Heating your marine tank

Taking the mayhem out of marine fish keeping




Ideally you want to maintain a constant temperature of around 77-79 degrees Fahrenheit or 25 degrees Celsius. Your marine tank inhabitants will appreciate the temperature staying as stable as possible. If you read the water parameters page you will see the importance on keeping everything in the tank as stable as possible. If you consider that rising or falling temperature also changes salinity then you’ll see that there is more to keeping the temperature stable than just maintain heat for heats sake.


There are plenty of heaters on the market that are more than adequate to heat your marine tank (make sure you do use a salt water friendly heater) but it’s often worth two rather than one heater. If one heater fails then at least you’re not faced with wrapping the tank in blankets whilst trying to find a replacement. Two heaters also ensure that a single heater isn’t overworked and heats the tank much more evenly.




The length of your heater should be suited to the height of your tank. As heat rises a short heater in a tall tank will not heat the water efficiently. You should try and use a heater that fits the height of the tank where possible. Always remember to unplug your heater if doing water changes and it will be out of water for any length of time. They will over heat and shatter very easily if trying to heat when dry.


Remember that other aquarium equipment will also heat your water. You need to consider this when sizing up the appropriate sized heaters. The ambient temperature of the room the marine tank will be located in will also influence your choice. The general rule of thumb is 1 watt per litre of water under normal conditions where there is a difference of around 5-10 degrees between your ambient temperature and your desired tank water temperature.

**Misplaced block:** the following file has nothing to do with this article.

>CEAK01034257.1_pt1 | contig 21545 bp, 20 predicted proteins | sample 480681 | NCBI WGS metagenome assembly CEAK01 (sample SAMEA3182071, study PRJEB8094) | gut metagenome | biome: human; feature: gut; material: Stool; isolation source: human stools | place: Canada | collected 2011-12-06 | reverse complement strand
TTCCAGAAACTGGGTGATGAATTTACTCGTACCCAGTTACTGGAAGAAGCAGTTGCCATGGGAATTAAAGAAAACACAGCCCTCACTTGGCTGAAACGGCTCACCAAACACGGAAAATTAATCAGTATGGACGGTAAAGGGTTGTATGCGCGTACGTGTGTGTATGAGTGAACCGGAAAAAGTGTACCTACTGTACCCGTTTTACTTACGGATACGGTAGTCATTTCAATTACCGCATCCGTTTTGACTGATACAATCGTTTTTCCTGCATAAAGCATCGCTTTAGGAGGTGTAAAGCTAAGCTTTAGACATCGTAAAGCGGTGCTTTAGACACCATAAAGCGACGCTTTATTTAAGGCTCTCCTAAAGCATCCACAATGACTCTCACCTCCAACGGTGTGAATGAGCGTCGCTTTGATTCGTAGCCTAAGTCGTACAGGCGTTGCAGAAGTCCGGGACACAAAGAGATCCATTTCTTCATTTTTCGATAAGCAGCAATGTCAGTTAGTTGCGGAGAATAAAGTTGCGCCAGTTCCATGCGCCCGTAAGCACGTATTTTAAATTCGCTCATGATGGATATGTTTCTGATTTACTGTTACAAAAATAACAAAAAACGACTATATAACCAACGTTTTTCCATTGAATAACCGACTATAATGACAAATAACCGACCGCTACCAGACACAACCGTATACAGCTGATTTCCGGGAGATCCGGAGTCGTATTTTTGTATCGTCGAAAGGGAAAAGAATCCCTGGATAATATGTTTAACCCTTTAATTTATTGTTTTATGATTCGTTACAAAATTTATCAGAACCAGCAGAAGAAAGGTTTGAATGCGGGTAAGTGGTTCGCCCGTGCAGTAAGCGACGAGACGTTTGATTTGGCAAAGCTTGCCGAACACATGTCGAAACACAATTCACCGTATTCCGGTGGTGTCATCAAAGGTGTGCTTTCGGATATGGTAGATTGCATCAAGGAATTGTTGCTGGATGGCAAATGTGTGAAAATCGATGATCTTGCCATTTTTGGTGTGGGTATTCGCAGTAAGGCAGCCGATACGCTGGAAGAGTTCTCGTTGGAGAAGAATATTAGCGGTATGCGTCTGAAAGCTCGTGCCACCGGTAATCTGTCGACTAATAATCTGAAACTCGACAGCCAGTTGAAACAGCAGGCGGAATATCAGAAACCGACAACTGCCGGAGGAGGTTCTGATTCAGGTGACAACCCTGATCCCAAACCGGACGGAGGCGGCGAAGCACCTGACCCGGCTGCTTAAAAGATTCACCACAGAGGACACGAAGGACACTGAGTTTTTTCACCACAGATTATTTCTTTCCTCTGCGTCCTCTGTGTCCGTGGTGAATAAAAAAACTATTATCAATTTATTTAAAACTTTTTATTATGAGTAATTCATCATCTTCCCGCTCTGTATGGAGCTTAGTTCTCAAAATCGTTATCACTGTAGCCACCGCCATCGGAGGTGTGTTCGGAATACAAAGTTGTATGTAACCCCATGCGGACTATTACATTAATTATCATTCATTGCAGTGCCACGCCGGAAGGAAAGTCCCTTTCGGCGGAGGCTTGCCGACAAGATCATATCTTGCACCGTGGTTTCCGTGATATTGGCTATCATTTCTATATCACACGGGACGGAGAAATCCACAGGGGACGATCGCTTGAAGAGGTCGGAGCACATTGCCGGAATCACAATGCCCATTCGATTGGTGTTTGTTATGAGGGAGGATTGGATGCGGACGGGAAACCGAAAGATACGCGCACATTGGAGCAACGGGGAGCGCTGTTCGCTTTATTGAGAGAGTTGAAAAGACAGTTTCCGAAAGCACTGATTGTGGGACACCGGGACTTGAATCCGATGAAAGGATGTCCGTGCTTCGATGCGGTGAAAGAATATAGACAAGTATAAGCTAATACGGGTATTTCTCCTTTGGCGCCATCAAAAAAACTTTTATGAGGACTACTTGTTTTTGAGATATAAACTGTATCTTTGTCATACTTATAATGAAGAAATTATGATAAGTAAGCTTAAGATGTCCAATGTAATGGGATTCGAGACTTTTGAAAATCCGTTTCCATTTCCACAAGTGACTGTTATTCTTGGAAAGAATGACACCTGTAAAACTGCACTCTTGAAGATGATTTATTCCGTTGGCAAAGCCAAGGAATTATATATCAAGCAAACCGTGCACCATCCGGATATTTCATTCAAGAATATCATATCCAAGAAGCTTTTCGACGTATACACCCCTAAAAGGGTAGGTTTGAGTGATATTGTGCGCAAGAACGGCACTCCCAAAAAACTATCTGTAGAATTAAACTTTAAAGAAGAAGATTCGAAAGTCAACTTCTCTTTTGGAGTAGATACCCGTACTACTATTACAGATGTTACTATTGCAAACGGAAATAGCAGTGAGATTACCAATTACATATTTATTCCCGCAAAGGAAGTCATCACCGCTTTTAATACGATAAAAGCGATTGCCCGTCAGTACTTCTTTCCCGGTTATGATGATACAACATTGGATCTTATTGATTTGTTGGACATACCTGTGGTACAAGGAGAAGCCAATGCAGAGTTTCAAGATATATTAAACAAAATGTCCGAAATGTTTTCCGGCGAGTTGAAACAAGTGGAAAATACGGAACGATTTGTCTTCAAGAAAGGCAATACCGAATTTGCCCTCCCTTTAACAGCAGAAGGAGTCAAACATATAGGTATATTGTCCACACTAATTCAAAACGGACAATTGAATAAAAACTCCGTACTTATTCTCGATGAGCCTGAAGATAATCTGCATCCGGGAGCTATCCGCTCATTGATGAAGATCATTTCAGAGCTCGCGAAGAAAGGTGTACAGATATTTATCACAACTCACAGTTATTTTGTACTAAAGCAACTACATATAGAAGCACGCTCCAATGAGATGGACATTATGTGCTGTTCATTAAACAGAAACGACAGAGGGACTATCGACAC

All heaters will come with a rating on the packaging anyway, it is worth mentioning that many people (myself included) take their heaters for granted, leave them untouched for months (or years…) then wonder why they have suffered from a tank crash. The thermostats on the heaters can get ‘stuck’ if they’re never touched. Every once in a while it can be worth fiddling about with the thermostat knob turning it up and down a few times then resetting it just to ‘wake it up’ a bit.



Helpful tips




It's always better to use two heaters instead of a single one. This will give back up incase one fails and create a more even distribution of heat throughout the tank.


Try to reduce any temperature fluctuations as much as possible, your marine tank inhabitants crave stability and fluctuation temperatures can throw out your tank chemistry quite significantly.

Heaters - in a nutshell

As a general rule you can usually work to 1 watt per litre if the tank is located in a 'normal' room in your house

Make sure your heater is suited to the size of your tank, a short heater in a two foot tall tank will not work efficiently.

Remember to check your heater regularly, it's easy to forget abouth them but remember the thermostats can fail.

Remember to check the wiring on your heater regularly, especially if you keep an urchin, they can (and will) graze through the protective outer casing over a period of time.